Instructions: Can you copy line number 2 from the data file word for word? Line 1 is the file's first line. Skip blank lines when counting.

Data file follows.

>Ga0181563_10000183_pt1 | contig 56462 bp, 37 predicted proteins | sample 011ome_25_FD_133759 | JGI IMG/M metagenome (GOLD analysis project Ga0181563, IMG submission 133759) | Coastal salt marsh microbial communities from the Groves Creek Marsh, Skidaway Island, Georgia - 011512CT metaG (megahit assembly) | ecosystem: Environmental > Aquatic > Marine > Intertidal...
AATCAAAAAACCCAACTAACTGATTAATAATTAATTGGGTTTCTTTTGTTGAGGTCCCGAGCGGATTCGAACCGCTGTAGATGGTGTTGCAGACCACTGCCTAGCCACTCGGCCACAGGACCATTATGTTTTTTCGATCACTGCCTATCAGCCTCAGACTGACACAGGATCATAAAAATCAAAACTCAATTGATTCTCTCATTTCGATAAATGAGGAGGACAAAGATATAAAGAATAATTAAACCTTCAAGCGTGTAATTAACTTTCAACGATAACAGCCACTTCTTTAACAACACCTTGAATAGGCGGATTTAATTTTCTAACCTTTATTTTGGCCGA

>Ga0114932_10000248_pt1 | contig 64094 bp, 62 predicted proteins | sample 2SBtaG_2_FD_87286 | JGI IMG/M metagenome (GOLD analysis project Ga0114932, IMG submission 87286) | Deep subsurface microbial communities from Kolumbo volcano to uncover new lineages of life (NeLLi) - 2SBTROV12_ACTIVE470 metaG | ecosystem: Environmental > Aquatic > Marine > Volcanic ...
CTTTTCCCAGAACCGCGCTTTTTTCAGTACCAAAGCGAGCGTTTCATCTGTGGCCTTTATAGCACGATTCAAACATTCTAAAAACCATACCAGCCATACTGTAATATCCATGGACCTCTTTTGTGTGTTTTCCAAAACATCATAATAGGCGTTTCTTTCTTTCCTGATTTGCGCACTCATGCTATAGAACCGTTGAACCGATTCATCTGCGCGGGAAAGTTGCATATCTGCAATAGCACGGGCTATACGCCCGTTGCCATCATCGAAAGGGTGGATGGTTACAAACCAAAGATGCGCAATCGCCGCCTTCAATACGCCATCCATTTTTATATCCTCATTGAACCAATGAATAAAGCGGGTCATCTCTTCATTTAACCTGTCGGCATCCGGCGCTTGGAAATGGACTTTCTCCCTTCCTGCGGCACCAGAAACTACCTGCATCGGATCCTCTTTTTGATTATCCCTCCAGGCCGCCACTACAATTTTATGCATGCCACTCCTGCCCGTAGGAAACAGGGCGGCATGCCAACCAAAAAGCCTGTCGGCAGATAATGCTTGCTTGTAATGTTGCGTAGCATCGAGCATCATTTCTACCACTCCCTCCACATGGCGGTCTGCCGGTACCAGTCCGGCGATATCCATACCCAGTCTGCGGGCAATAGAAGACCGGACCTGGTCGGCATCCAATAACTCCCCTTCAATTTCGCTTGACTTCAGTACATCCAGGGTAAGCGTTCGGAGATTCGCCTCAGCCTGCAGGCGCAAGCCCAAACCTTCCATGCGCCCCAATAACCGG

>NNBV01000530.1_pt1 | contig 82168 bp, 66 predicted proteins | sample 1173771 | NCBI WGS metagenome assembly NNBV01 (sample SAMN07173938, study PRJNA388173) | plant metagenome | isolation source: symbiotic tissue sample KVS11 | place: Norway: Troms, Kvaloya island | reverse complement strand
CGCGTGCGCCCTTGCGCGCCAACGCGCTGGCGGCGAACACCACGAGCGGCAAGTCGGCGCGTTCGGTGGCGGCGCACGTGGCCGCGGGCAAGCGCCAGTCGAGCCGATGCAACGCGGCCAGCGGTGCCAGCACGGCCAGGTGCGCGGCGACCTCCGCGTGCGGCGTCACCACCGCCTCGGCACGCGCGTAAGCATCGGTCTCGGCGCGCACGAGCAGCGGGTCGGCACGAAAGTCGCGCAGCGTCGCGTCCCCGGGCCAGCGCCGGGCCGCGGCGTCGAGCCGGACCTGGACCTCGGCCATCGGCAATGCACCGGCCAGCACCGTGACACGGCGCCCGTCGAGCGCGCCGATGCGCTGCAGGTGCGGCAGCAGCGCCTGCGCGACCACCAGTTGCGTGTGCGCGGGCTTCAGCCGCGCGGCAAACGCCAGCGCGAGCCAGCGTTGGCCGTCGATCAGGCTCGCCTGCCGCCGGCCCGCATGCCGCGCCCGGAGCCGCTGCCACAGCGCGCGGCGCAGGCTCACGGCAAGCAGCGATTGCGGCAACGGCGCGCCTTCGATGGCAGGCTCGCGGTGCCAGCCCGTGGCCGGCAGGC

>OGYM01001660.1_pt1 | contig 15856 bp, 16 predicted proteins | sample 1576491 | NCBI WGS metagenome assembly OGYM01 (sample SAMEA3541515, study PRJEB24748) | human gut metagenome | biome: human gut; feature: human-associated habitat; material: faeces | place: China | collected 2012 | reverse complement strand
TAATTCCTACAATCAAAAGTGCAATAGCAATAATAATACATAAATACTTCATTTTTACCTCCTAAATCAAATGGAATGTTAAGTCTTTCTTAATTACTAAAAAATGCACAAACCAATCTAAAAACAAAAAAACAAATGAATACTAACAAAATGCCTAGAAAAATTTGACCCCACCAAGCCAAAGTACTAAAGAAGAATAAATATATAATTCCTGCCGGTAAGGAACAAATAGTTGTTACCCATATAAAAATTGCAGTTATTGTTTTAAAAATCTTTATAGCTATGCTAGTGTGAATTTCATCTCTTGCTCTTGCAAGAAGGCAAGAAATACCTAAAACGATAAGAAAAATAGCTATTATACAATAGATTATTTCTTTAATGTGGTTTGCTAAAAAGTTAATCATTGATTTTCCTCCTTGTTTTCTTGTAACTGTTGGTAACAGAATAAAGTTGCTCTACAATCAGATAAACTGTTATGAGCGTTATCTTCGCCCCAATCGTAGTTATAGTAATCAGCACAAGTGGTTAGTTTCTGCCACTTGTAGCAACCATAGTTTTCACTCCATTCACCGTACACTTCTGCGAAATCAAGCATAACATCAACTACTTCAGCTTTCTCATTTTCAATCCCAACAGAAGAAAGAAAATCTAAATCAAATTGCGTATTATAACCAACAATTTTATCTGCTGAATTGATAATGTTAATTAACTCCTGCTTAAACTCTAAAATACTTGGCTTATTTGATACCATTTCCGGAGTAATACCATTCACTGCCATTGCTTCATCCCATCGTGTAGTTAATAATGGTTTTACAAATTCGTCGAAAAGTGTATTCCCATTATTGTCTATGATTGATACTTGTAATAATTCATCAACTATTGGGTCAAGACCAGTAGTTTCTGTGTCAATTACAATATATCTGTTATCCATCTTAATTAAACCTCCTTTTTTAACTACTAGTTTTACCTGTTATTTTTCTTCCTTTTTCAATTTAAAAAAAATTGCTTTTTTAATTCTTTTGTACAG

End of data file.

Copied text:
AATCAAAAAACCCAACTAACTGATTAATAATTAATTGGGTTTCTTTTGTTGAGGTCCCGAGCGGATTCGAACCGCTGTAGATGGTGTTGCAGACCACTGCCTAGCCACTCGGCCACAGGACCATTATGTTTTTTCGATCACTGCCTATCAGCCTCAGACTGACACAGGATCATAAAAATCAAAACTCAATTGATTCTCTCATTTCGATAAATGAGGAGGACAAAGATATAAAGAATAATTAAACCTTCAAGCGTGTAATTAACTTTCAACGATAACAGCCACTTCTTTAACAACACCTTGAATAGGCGGATTTAATTTTCTAACCTTTATTTTGGCCGA